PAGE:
It is not he function of Parliament to govern but to "call to account those that do govern", as Gladstone said in 1869. But it's remarkable to me to consider the recent 10% tax rate debacle, not because the Government, which prides itself both on its working class roots and on its economic stewardship, made such a mistake, but because there was such limited opposition to the policy when it was first announced in the Commons. Was it because the Conservative Party leadership missed its implications or did they say, amongst themselves, "Excellent, we can use that to attack Labour at the next General Election, let's save our opposition until then".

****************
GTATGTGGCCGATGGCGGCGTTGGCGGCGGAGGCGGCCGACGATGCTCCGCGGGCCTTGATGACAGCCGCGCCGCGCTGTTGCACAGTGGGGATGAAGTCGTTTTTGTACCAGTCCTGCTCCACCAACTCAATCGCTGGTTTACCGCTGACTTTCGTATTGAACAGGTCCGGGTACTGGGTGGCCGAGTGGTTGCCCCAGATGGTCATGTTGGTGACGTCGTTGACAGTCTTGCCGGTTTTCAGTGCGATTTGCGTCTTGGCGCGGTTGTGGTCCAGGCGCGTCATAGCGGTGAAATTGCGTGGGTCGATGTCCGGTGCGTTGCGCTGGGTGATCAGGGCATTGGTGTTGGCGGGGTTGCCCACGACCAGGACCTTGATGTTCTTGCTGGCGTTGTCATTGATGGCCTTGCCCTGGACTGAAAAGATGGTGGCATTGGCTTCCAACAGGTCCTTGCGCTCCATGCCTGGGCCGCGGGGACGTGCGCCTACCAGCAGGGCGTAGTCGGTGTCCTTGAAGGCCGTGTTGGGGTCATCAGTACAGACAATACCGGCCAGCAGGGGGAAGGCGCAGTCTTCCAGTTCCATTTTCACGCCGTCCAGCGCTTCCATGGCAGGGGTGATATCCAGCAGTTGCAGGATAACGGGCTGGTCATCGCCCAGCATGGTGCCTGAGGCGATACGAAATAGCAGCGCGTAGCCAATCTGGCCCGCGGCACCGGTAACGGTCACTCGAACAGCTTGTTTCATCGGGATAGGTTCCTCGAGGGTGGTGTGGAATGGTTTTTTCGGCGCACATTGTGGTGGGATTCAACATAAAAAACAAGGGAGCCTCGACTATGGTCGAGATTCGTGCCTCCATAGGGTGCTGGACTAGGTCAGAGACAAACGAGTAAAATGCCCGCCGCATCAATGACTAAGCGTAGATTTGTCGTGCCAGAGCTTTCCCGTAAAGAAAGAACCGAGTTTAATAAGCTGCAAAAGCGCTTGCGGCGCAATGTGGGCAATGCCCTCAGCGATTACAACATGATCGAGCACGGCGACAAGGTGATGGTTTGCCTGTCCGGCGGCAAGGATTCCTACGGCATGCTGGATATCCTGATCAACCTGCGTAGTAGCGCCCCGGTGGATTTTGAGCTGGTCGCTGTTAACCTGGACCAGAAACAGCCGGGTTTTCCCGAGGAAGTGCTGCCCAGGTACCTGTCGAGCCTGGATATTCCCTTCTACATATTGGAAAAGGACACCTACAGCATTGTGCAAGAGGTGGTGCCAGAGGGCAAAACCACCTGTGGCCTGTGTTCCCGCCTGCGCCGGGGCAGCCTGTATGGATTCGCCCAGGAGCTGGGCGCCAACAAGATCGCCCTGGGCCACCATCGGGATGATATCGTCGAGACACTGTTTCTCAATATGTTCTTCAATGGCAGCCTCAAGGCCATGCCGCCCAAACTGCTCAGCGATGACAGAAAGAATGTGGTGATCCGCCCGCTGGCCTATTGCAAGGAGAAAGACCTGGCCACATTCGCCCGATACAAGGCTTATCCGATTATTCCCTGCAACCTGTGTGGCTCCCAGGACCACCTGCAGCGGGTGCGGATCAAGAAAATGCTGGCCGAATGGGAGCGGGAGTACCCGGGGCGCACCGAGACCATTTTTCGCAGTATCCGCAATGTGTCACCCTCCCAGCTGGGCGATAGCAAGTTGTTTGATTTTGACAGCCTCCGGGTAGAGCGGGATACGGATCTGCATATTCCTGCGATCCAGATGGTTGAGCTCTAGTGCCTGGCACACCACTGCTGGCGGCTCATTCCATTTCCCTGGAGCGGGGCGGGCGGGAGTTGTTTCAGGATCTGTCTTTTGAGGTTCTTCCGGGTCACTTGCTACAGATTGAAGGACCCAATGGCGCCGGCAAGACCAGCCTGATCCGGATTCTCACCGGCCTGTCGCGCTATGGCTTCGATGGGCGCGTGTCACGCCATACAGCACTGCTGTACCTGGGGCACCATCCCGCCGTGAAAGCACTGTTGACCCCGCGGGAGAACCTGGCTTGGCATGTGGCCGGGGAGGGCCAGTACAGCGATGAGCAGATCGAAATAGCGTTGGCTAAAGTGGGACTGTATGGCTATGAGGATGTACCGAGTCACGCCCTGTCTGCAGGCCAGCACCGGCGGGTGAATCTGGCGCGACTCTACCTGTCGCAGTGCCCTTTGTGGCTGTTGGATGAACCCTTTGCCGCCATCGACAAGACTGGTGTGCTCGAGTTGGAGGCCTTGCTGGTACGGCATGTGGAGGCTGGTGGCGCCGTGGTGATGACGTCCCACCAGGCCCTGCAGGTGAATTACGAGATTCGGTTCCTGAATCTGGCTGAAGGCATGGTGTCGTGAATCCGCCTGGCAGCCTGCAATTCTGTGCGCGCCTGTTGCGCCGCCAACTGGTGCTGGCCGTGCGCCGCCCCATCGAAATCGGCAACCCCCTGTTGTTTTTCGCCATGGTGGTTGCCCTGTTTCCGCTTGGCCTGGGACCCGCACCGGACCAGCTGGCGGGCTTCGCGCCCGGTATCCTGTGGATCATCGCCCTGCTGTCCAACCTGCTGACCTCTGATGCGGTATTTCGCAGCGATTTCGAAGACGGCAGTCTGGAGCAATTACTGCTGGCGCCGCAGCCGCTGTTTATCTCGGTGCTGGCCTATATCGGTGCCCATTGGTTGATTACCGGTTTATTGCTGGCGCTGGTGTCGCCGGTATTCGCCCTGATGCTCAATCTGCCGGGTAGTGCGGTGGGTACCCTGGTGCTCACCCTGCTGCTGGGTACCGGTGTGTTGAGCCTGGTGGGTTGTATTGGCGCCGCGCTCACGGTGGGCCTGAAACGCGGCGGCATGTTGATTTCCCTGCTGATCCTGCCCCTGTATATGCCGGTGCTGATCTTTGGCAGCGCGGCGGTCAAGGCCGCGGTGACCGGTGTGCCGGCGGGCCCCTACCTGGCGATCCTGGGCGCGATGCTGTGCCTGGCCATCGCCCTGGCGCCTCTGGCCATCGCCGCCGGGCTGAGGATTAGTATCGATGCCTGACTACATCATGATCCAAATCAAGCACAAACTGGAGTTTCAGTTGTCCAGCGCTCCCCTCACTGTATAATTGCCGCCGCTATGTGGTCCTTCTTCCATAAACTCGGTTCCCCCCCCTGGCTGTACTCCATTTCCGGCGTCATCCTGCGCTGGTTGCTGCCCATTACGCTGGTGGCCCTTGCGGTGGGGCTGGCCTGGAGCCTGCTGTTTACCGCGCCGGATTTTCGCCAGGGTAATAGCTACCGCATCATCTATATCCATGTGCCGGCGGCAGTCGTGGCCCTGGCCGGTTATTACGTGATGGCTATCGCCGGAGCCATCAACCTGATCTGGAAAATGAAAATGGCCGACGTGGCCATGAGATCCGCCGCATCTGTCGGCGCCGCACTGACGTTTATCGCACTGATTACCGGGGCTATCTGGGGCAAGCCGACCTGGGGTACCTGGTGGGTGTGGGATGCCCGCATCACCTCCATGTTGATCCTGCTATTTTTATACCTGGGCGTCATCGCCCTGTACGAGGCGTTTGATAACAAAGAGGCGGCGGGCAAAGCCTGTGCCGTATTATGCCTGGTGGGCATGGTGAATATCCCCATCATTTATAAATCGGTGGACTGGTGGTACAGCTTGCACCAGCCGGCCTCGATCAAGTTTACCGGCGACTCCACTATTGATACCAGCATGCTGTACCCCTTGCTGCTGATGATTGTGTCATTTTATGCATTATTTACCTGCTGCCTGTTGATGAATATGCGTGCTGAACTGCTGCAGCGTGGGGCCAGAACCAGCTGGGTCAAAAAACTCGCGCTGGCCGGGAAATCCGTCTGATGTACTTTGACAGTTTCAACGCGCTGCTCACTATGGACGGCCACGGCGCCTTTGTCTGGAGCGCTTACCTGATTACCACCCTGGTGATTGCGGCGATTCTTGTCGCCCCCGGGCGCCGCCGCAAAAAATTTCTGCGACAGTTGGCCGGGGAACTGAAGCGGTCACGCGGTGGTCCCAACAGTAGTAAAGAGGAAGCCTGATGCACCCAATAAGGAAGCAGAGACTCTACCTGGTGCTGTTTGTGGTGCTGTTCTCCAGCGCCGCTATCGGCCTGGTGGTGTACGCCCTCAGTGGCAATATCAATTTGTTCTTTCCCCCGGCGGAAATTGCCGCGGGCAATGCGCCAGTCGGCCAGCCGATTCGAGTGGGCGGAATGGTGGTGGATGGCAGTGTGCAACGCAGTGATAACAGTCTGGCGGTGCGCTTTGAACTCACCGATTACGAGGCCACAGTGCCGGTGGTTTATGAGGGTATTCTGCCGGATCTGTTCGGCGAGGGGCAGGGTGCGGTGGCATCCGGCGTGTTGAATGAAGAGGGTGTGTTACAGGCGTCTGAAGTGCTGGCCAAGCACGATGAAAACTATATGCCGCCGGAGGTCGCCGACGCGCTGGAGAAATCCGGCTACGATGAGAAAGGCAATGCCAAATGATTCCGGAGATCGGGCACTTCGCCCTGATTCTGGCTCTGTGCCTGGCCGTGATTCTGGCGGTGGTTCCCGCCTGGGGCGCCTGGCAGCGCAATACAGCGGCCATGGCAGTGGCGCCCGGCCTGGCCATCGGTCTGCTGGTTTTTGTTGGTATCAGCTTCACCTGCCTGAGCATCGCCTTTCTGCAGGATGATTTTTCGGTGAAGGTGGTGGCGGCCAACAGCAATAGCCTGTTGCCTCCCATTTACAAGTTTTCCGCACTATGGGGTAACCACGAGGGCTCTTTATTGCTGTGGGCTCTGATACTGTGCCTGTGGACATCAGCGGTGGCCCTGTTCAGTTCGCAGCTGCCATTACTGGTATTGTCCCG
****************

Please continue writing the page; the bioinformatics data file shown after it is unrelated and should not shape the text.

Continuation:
The latter strategy may be sensible for getting into power, but does nothing for preventing ill conceived policies from doing damage: even after amendments, the 10% tax policy leaves some of the poorest worse off. Similarly, if the government steals and implements the oppositions best ideas, they must be discouraged from presenting them in the first place, leaving them and us poorer.
The Interactive Democratic process will enable opposition from the electorate, allowing appropriate and timely criticism and helping to avoid party political power plays that stifle strong ideas and allow poor ones to flourish.